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NABDAP Graduate Profile: Thomas Arminio

Thomas M. Arminio is a first generation farmer living in rural New York. He completed the North American Biodynamic Apprenticeship Program in 2015 and, starting in 2016, plans to work as a crop extension volunteer in Tanzania. Upon graduation Thea Maria Carlson asked Thomas to share his experiences and insights with us. 

What inspired you to pursue biodynamic agriculture and participate in NABDAP?
I had four years of experience in organic agriculture before working in biodynamic agriculture and starting the apprenticeship program. During those four years, I observed several friends and coworkers attempt to start their own farm or agricultural enterprise and encounter all of the difficulty that comes with it. The support systems and cultural motivators that once made working in agriculture practical for many people seemed to have eroded. After discovering it and studying it further, I realized that biodynamics fills an important role for young farmers. Biodynamics integrates the farmer into a whole farm system that is intricate enough to include the cosmos, the mind, the soil, and compost into its worldview. I believe that biodynamics is the much-needed supporting modality for those who are new to agriculture.

 
Where has your journey taken you since you completed the program?
I am currently completing my third season on Remembrance Farm in Trumansburg, NY, a biodynamic farm specializing in salad greens production. In early 2016, I plan to move to Tanzania to work as a crop extension volunteer through the Peace Corps. I am inspired to work in international agriculture development because I believe that sustainable agriculture has the ability to alleviate poverty while simultaneously restoring and improving the soils of the earth and thereby improving the health and opportunities of its people.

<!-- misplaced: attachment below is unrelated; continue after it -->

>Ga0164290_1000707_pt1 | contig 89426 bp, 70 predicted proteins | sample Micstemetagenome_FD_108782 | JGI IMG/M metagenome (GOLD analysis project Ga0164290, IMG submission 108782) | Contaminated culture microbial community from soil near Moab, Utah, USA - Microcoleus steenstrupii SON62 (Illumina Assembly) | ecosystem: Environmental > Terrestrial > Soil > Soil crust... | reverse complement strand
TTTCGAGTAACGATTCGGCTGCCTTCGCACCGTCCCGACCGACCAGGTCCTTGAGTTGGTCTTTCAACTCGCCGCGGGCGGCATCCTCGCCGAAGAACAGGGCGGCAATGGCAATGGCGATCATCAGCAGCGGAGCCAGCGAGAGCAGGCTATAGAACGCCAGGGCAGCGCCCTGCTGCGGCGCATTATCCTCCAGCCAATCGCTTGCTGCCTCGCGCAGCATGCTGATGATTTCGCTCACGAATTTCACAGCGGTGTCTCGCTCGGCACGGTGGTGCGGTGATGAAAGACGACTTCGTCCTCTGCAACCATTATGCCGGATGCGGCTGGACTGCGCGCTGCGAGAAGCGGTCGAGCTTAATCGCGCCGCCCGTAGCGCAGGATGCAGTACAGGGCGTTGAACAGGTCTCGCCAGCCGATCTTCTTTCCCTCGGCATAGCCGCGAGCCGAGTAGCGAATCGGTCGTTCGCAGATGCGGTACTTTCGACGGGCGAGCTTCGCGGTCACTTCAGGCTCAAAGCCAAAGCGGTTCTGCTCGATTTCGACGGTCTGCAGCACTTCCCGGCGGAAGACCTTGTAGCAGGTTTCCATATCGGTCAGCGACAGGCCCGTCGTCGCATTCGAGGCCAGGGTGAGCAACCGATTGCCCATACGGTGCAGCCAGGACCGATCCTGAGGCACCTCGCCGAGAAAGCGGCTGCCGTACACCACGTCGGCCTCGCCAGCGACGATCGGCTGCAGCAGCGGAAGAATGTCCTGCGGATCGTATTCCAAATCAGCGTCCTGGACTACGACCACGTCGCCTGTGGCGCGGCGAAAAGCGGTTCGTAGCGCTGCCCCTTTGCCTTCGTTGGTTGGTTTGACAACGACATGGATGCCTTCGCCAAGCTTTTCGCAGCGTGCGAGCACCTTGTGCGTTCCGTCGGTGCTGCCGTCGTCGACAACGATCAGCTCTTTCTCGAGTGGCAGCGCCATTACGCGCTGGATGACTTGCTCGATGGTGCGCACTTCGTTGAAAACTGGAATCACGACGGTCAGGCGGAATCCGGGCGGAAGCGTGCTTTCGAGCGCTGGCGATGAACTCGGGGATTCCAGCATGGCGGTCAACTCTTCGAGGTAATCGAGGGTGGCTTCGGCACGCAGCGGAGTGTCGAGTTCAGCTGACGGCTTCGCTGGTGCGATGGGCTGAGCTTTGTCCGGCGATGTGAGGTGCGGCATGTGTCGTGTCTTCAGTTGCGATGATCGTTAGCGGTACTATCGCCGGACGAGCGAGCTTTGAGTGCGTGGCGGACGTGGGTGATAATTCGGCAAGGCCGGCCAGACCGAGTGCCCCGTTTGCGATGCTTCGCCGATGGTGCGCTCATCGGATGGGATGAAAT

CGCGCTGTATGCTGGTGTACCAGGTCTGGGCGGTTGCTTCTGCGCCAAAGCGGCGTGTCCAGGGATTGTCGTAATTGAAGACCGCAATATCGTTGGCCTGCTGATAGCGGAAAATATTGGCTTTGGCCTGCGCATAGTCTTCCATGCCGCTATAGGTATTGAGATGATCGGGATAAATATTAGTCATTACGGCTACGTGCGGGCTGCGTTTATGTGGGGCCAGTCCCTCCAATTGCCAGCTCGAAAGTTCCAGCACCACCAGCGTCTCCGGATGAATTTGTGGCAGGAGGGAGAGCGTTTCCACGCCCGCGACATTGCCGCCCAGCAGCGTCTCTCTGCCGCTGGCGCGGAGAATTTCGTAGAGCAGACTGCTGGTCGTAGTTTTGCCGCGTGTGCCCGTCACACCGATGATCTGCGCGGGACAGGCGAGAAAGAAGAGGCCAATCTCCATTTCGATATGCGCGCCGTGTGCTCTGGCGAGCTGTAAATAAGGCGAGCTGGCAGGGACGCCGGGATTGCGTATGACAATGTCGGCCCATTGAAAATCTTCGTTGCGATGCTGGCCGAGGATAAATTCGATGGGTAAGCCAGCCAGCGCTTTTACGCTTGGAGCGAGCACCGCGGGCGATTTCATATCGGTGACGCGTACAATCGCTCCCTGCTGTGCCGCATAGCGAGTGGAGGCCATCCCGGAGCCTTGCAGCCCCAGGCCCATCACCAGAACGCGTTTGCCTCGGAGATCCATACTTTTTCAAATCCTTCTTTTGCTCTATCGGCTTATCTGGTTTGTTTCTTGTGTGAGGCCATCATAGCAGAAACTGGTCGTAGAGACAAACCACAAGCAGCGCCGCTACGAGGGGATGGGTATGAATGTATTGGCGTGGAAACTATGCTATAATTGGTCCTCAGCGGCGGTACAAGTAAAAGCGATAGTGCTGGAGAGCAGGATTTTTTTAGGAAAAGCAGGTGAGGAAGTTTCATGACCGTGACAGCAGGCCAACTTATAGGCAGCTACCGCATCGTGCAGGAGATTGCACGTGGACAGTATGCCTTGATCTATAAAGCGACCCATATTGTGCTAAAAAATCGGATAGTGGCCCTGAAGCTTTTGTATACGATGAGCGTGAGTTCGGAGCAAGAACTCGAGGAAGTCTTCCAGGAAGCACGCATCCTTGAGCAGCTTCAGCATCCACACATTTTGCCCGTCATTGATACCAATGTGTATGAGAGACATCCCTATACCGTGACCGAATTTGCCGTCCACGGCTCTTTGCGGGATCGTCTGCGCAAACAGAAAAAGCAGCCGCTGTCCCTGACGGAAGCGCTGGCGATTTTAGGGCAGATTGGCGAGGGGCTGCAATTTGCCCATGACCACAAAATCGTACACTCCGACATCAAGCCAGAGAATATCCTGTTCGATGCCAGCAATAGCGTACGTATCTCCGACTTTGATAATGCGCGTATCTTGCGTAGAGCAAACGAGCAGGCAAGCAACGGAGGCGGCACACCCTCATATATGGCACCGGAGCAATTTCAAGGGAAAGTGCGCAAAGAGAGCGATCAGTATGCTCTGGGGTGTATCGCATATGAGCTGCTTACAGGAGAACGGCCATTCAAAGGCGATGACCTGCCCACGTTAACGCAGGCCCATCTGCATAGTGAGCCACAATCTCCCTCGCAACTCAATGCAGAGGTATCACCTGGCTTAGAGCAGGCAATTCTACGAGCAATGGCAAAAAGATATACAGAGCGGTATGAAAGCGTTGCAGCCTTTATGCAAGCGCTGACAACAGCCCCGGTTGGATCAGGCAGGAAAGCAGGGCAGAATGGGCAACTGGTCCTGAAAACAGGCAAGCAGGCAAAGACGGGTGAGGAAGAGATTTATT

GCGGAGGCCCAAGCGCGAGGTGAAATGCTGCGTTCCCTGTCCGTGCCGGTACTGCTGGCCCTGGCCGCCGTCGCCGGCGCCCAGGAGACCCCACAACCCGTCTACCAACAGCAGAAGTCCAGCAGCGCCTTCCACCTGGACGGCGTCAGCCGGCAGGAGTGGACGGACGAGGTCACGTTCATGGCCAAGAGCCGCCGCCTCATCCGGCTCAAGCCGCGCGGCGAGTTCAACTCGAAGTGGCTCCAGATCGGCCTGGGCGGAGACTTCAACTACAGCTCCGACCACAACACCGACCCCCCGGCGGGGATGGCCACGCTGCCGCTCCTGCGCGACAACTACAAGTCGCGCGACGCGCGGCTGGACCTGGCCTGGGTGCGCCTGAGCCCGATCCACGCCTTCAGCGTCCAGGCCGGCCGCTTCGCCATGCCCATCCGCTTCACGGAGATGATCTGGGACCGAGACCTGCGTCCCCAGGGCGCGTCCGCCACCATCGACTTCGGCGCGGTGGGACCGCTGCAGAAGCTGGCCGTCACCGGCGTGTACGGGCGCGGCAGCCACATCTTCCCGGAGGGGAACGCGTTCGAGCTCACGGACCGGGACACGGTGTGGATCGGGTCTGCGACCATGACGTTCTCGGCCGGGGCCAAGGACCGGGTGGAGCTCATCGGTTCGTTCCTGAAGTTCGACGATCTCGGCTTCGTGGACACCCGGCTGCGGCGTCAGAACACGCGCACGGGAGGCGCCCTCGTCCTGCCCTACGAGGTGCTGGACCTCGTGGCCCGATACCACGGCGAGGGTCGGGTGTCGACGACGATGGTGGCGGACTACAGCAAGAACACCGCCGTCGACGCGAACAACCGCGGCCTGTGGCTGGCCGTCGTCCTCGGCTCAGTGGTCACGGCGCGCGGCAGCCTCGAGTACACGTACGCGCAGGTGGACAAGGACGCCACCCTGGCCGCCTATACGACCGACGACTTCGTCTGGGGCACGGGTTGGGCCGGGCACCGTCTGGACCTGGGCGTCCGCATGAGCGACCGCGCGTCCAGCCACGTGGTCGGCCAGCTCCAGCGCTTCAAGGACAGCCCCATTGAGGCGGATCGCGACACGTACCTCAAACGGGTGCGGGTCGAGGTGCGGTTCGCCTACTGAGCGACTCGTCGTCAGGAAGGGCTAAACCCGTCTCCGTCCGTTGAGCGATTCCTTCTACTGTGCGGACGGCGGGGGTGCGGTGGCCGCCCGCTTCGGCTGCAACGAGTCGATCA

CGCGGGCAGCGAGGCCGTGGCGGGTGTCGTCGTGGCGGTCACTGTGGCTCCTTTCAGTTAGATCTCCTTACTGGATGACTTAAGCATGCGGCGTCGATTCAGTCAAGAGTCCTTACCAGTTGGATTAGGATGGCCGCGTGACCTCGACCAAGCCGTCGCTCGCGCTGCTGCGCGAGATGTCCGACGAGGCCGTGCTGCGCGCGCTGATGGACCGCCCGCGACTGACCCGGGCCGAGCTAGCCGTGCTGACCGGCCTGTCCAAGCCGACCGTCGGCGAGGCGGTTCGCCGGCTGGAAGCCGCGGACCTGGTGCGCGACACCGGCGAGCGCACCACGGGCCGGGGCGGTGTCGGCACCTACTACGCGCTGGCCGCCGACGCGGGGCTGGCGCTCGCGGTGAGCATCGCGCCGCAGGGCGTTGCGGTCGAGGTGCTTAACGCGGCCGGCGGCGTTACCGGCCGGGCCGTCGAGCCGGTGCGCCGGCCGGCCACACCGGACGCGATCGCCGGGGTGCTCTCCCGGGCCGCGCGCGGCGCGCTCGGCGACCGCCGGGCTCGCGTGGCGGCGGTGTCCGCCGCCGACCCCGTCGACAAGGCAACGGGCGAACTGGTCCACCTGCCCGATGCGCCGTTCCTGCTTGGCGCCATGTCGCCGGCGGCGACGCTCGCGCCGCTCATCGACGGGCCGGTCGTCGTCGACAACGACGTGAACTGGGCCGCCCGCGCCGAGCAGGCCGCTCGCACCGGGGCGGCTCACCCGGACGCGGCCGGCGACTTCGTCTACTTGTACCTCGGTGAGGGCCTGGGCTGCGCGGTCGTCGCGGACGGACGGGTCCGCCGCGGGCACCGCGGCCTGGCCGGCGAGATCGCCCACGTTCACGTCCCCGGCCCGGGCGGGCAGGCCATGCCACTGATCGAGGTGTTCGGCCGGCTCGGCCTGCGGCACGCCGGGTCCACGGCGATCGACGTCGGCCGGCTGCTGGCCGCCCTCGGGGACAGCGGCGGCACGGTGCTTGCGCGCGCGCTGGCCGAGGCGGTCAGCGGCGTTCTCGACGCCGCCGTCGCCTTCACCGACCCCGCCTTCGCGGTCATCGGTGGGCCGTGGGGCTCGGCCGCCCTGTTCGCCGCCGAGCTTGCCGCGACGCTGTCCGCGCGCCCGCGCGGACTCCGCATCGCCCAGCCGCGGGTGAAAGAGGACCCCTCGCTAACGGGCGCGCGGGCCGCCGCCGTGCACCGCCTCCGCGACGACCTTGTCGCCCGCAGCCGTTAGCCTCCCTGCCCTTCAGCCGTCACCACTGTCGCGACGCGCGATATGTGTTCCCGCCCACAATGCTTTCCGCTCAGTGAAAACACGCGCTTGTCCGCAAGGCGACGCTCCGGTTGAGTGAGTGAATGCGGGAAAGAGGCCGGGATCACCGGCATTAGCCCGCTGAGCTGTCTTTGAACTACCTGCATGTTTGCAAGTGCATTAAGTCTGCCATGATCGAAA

What elements of your apprenticeship training have continued to be valuable to you?
For the past two winters, I attended the Biodynamic Intensives at the Nature Institute and Hawthorne Valley Farm in NY. These experiences were incredibly inspiring and centering and I would recommend that anyone who is interested in agriculture should attend. I spent most the four total weeks at Camphill Copake and was able to totally immerse myself in biodynamics, anthroposophy, and learn about the connection between the farmer and the farm, the crop and the animal, and the human and the cosmos.
 
What advice would you give to a young person who is interested in becoming a biodynamic farmer or gardener?
I attended the BD conference in Louisville and I would recommend attending the conference in Santa Fe as a starting point for anyone with an interest in biodynamics. I also gained a lot of knowledge by visiting other farms and observing more refined systems. I would suggest seeking out farm tours on biodynamic farms and, if possible, joining NABDAP.
 
What are you looking forward to?
I am looking forward to taking the knowledge I have learned over the past two years from all of my mentors, teachers, coworkers, and from biodynamics in general and applying it to the agricultural methods and approaches that I share abroad.